- The 1986 Chernobyl disaster was the worst nuclear accident in history
- "There are no plans to make donations to the victims of the Chernobyl disaster," says UEFA
- Chairman of the Chernobyl Children's Trust describes decision as paying 'lip-service' to Chernobyl victims
- UEFA made a net profit of $312.5 million
UEFA has decided not to make a charitable donation to the victims of the Chernobyl disaster as part of the social projects it has opted to support during Euro 2012, which is being co-hosted by Ukraine and Poland.
A botched reactor safety test at Chernobyl in Ukraine -- then part of the Soviet Union -- set off the worst nuclear accident in history, with the radiation effects of the 1986 explosion about 400 times more potent than the bomb dropped on Hiroshima during World War II, and nearly 14 times greater than the disaster last year at the Fukushima plant in Japan.
"There are no plans to make donations to the victims of the Chernobyl disaster," UEFA said in a statement given to CNN.
"However, children from Chernobyl disaster regions in Ukraine and Belarus have received an invitation, extended by UEFA President Michel Platini, to attend one of the Euro 2012 matches. There will be a total of 125 children attending the match in Kiev on June 19 between Sweden and France."
The chairman of the Chernobyl Children's Trust Simon Walsh described UEFA's decision as paying 'lip-service' to the victims of Chernobyl.
"This is a hugely significant tournament and a unique opportunity to highlight the ongoing consequences of the Chernobyl disaster," said Walsh.
"Hundreds of thousands of children in Belarus, Ukraine and Russia are still affected today. Ironically, charities from the 16 nations participating in the Euros are working in the affected regions, trying their best to mitigate the consequences of Chernobyl with very limited resources.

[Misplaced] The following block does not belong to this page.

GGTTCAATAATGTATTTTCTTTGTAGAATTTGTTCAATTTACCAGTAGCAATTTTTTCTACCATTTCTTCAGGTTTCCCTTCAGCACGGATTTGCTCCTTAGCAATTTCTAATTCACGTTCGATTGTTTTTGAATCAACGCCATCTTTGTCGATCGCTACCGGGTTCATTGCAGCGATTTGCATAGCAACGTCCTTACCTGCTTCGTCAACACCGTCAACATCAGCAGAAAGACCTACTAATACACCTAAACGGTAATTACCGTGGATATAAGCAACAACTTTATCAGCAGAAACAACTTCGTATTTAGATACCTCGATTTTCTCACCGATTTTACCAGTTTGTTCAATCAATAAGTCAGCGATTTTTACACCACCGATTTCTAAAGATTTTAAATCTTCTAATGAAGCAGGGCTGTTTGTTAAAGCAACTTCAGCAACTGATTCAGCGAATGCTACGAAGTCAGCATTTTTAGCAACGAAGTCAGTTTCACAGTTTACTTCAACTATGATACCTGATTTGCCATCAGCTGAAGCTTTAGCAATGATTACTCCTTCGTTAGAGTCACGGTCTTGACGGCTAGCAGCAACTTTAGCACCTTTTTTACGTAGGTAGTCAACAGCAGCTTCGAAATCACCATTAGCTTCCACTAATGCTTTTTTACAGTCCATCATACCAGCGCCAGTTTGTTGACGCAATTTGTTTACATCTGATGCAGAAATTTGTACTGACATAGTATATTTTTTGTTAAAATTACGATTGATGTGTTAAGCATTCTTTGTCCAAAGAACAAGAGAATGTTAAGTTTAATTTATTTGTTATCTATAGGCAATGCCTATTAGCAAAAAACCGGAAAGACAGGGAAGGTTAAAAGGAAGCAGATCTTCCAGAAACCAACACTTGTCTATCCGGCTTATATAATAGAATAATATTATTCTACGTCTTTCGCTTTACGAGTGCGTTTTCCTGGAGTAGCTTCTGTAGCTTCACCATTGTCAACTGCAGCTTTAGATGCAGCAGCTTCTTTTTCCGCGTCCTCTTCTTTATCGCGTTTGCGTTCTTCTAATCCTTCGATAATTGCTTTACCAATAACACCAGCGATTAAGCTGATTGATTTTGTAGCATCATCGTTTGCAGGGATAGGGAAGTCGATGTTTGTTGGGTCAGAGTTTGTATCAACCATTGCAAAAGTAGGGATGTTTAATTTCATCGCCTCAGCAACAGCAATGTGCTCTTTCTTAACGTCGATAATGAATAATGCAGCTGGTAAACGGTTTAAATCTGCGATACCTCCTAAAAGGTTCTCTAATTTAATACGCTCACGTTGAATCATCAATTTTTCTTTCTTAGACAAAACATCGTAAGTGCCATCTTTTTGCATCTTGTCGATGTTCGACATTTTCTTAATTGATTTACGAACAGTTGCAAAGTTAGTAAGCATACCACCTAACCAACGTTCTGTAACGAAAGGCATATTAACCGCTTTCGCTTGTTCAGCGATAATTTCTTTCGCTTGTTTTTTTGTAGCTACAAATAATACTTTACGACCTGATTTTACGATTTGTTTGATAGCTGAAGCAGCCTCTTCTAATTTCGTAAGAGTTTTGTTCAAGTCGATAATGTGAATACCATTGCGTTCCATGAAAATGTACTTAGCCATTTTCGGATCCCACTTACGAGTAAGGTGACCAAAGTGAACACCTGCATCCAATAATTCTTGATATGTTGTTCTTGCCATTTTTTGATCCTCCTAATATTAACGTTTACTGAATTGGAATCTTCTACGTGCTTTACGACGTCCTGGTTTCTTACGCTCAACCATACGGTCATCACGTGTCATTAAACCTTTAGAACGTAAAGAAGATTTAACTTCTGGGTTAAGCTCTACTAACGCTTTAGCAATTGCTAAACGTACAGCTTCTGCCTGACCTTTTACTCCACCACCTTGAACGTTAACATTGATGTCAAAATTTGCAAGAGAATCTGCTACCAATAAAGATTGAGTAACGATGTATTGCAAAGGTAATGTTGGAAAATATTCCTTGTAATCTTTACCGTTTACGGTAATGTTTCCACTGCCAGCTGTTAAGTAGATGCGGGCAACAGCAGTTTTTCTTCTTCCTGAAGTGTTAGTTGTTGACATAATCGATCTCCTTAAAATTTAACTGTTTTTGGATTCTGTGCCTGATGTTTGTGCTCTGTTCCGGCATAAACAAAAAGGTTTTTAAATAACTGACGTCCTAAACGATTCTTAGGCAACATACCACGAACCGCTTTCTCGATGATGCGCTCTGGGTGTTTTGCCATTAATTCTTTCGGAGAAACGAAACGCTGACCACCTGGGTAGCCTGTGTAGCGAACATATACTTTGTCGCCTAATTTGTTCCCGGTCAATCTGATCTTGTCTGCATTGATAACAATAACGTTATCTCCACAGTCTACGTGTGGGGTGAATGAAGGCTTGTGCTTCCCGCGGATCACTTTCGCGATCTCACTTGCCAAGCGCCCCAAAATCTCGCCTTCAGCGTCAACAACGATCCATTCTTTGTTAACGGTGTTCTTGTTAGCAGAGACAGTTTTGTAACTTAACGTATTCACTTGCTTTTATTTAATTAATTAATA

"This could have been a golden opportunity to raise both awareness and funds for the 'Children of Chernobyl' while simultaneously giving much-needed credibility and kudos to UEFA and Michel Platini."
More than 200,000 people were evacuated following the disaster, never to return. A 2005 report by "The Chernobyl Forum" (the most comprehensive to date) estimated that more than five million remain in what have been termed "contaminated territories," and 250,000 live in "highly contaminated territories."
Figures released by UNICEF in 2010 showed that more than 20% of adolescent children in Belarus, which neighbors Ukraine, suffered from disabilities and chronic illness. Belarus absorbed 70% of Chernobyl's fallout.
"Twenty-six years after the Chernobyl catastrophe, hundreds of villages and towns remain radioactively contaminated and millions of people, many of whom are children, live in these areas," said Walsh.
"These children and their families have had to adapt and 'forget' about the radiation as they have no choice but to live where they are. Popular pastimes like collecting berries and mushrooms and walking in the forest are forbidden in contaminated areas but as time progresses the radiation signs are often ignored."
Walsh added: "The government is now systematically declassifying villages and towns as contaminated," added the Chernobyl Children's Trust chairman.
"This is not based on any scientific evidence and entire towns and villages that may well still be radioactively contaminated are now being classified as 'clean' and 'safe' to live in.
"This is purely economical as families living in the 'zones' are entitled to certain 'privileges' -- a free holiday in a different part of the country for children, once a year and a meager allowance for the family."
UEFA, which made a net profit of $312.5 million during Euro 2008, is to make a contribution of $3.75 million to its RESPECT campaign -- RESPECT Diversity, RESPECT Fan Culture, RESPECT Inclusion and RESPECT your Health.
The RESPECT Diversity project is being run by Football Against Racism in Europe (FARE). Two FARE international monitors will attend each match during Euro 2012 to identify racist behavior and far-right banners.
Former England defender Sol Campbell has warned fans not to travel to Poland or Ukraine following a BBC documentary accusing football fans from the two countries of racism and also questioned why both nations were awarded the tournament in the first place.
UEFA says the profits for the 2008 tournament were used to finance all its youth and women's competitions until 2012, its complete refereeing and coaching programs and some of its administrative costs.